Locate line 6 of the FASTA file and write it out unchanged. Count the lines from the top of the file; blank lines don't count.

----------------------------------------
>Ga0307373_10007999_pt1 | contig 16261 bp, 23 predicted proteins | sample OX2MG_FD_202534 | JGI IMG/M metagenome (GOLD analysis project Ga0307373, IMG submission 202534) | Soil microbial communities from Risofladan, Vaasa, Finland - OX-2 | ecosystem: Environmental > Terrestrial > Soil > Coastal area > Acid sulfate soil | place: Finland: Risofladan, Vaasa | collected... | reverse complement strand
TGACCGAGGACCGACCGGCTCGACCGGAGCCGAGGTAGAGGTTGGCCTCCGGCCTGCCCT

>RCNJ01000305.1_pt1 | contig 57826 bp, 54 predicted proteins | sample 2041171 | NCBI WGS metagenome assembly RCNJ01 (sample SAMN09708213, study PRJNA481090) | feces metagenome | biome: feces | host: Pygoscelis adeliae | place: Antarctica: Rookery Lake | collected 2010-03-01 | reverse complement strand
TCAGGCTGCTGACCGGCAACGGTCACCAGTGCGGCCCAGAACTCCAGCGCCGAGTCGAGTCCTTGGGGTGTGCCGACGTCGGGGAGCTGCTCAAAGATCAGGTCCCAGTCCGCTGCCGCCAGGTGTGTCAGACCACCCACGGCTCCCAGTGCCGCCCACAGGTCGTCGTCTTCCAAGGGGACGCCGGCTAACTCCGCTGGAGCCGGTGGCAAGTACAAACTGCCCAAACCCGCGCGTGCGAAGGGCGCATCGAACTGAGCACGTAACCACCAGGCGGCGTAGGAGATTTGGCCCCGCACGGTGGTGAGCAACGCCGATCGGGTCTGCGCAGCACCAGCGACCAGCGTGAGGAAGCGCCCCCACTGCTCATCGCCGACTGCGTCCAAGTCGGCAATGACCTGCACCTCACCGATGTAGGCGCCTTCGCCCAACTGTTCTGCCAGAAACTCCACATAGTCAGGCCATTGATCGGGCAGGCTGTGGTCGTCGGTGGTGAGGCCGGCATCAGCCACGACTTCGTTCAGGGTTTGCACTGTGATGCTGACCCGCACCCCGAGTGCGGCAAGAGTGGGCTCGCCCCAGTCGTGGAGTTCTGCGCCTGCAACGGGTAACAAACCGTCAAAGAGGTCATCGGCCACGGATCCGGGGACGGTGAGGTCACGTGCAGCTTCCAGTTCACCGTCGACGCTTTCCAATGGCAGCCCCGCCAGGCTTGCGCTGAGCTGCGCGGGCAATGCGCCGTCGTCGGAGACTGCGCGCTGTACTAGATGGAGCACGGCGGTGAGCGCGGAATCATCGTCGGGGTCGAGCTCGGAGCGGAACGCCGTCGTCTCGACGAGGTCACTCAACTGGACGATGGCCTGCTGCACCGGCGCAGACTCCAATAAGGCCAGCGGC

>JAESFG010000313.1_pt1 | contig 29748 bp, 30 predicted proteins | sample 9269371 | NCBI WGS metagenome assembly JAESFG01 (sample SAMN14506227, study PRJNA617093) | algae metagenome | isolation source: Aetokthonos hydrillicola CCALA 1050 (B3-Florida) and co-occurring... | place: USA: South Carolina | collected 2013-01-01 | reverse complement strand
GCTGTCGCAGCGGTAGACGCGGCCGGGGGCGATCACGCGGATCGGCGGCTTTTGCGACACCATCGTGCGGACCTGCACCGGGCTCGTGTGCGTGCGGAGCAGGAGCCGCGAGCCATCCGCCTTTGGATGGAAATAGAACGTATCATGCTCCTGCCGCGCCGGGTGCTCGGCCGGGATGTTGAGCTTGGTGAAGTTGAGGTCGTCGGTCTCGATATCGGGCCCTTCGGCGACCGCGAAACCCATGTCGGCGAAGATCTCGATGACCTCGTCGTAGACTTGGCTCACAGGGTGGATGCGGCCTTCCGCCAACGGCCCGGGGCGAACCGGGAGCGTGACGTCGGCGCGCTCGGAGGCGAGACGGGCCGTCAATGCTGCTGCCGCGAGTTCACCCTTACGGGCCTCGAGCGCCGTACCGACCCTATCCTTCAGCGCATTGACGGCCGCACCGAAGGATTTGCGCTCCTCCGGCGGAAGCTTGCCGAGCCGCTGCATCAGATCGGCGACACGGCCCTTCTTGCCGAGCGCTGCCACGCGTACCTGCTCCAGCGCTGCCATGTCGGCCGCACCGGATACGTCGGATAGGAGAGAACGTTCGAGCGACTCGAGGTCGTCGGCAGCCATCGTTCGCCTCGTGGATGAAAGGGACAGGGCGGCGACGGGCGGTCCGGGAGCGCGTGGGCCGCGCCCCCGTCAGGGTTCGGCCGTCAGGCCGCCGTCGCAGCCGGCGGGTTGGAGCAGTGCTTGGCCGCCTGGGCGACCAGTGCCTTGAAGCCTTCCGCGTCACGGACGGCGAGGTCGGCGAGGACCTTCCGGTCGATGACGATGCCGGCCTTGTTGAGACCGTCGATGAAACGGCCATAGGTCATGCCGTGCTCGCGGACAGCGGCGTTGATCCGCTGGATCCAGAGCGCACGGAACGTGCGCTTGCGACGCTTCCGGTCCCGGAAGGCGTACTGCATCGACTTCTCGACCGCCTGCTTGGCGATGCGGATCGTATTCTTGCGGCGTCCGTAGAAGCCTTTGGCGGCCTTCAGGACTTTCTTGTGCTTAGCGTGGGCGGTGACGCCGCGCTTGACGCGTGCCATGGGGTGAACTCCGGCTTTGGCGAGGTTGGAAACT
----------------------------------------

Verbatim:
GCTGTCGCAGCGGTAGACGCGGCCGGGGGCGATCACGCGGATCGGCGGCTTTTGCGACACCATCGTGCGGACCTGCACCGGGCTCGTGTGCGTGCGGAGCAGGAGCCGCGAGCCATCCGCCTTTGGATGGAAATAGAACGTATCATGCTCCTGCCGCGCCGGGTGCTCGGCCGGGATGTTGAGCTTGGTGAAGTTGAGGTCGTCGGTCTCGATATCGGGCCCTTCGGCGACCGCGAAACCCATGTCGGCGAAGATCTCGATGACCTCGTCGTAGACTTGGCTCACAGGGTGGATGCGGCCTTCCGCCAACGGCCCGGGGCGAACCGGGAGCGTGACGTCGGCGCGCTCGGAGGCGAGACGGGCCGTCAATGCTGCTGCCGCGAGTTCACCCTTACGGGCCTCGAGCGCCGTACCGACCCTATCCTTCAGCGCATTGACGGCCGCACCGAAGGATTTGCGCTCCTCCGGCGGAAGCTTGCCGAGCCGCTGCATCAGATCGGCGACACGGCCCTTCTTGCCGAGCGCTGCCACGCGTACCTGCTCCAGCGCTGCCATGTCGGCCGCACCGGATACGTCGGATAGGAGAGAACGTTCGAGCGACTCGAGGTCGTCGGCAGCCATCGTTCGCCTCGTGGATGAAAGGGACAGGGCGGCGACGGGCGGTCCGGGAGCGCGTGGGCCGCGCCCCCGTCAGGGTTCGGCCGTCAGGCCGCCGTCGCAGCCGGCGGGTTGGAGCAGTGCTTGGCCGCCTGGGCGACCAGTGCCTTGAAGCCTTCCGCGTCACGGACGGCGAGGTCGGCGAGGACCTTCCGGTCGATGACGATGCCGGCCTTGTTGAGACCGTCGATGAAACGGCCATAGGTCATGCCGTGCTCGCGGACAGCGGCGTTGATCCGCTGGATCCAGAGCGCACGGAACGTGCGCTTGCGACGCTTCCGGTCCCGGAAGGCGTACTGCATCGACTTCTCGACCGCCTGCTTGGCGATGCGGATCGTATTCTTGCGGCGTCCGTAGAAGCCTTTGGCGGCCTTCAGGACTTTCTTGTGCTTAGCGTGGGCGGTGACGCCGCGCTTGACGCGTGCCATGGGGTGAACTCCGGCTTTGGCGAGGTTGGAAACT